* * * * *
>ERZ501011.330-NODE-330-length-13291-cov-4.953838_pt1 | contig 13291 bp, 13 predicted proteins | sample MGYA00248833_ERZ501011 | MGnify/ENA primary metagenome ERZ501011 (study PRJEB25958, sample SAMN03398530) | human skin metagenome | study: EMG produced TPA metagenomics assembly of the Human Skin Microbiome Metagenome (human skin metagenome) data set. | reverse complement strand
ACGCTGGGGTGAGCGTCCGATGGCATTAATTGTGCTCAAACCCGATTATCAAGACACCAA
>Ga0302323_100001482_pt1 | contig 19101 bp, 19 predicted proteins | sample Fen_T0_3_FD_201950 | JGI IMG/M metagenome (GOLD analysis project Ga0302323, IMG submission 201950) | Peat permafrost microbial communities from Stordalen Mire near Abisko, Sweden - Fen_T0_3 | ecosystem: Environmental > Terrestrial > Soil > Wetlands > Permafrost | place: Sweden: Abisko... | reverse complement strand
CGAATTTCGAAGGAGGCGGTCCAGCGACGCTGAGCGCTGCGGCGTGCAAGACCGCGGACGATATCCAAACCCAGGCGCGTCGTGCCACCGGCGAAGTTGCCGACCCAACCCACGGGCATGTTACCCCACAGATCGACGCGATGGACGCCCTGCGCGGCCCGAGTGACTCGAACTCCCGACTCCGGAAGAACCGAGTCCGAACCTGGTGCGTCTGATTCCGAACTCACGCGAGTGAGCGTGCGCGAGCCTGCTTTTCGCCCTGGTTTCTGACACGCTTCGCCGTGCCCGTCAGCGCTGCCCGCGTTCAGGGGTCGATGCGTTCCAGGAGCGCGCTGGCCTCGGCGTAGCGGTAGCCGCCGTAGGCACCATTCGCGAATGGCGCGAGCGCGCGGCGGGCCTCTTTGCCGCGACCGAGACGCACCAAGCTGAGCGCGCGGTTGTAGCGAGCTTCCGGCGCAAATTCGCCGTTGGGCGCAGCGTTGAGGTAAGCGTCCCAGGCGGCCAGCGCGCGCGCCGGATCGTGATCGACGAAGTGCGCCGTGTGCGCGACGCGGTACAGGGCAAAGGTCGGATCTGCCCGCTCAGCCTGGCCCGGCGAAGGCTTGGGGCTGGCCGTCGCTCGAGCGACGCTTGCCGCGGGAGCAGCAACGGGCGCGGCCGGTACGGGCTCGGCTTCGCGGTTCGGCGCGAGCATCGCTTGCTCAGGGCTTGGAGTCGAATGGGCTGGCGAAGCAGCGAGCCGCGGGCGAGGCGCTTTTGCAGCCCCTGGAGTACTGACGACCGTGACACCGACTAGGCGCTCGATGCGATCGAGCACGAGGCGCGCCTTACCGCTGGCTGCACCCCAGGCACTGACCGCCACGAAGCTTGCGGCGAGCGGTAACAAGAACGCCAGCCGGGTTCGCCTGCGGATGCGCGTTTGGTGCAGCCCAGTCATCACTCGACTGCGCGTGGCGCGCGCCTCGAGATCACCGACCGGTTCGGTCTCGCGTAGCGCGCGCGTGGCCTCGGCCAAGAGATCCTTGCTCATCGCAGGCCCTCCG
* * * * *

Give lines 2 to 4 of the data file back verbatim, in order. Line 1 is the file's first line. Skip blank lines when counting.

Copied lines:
ACGCTGGGGTGAGCGTCCGATGGCATTAATTGTGCTCAAACCCGATTATCAAGACACCAA
>Ga0302323_100001482_pt1 | contig 19101 bp, 19 predicted proteins | sample Fen_T0_3_FD_201950 | JGI IMG/M metagenome (GOLD analysis project Ga0302323, IMG submission 201950) | Peat permafrost microbial communities from Stordalen Mire near Abisko, Sweden - Fen_T0_3 | ecosystem: Environmental > Terrestrial > Soil > Wetlands > Permafrost | place: Sweden: Abisko... | reverse complement strand
CGAATTTCGAAGGAGGCGGTCCAGCGACGCTGAGCGCTGCGGCGTGCAAGACCGCGGACGATATCCAAACCCAGGCGCGTCGTGCCACCGGCGAAGTTGCCGACCCAACCCACGGGCATGTTACCCCACAGATCGACGCGATGGACGCCCTGCGCGGCCCGAGTGACTCGAACTCCCGACTCCGGAAGAACCGAGTCCGAACCTGGTGCGTCTGATTCCGAACTCACGCGAGTGAGCGTGCGCGAGCCTGCTTTTCGCCCTGGTTTCTGACACGCTTCGCCGTGCCCGTCAGCGCTGCCCGCGTTCAGGGGTCGATGCGTTCCAGGAGCGCGCTGGCCTCGGCGTAGCGGTAGCCGCCGTAGGCACCATTCGCGAATGGCGCGAGCGCGCGGCGGGCCTCTTTGCCGCGACCGAGACGCACCAAGCTGAGCGCGCGGTTGTAGCGAGCTTCCGGCGCAAATTCGCCGTTGGGCGCAGCGTTGAGGTAAGCGTCCCAGGCGGCCAGCGCGCGCGCCGGATCGTGATCGACGAAGTGCGCCGTGTGCGCGACGCGGTACAGGGCAAAGGTCGGATCTGCCCGCTCAGCCTGGCCCGGCGAAGGCTTGGGGCTGGCCGTCGCTCGAGCGACGCTTGCCGCGGGAGCAGCAACGGGCGCGGCCGGTACGGGCTCGGCTTCGCGGTTCGGCGCGAGCATCGCTTGCTCAGGGCTTGGAGTCGAATGGGCTGGCGAAGCAGCGAGCCGCGGGCGAGGCGCTTTTGCAGCCCCTGGAGTACTGACGACCGTGACACCGACTAGGCGCTCGATGCGATCGAGCACGAGGCGCGCCTTACCGCTGGCTGCACCCCAGGCACTGACCGCCACGAAGCTTGCGGCGAGCGGTAACAAGAACGCCAGCCGGGTTCGCCTGCGGATGCGCGTTTGGTGCAGCCCAGTCATCACTCGACTGCGCGTGGCGCGCGCCTCGAGATCACCGACCGGTTCGGTCTCGCGTAGCGCGCGCGTGGCCTCGGCCAAGAGATCCTTGCTCATCGCAGGCCCTCCG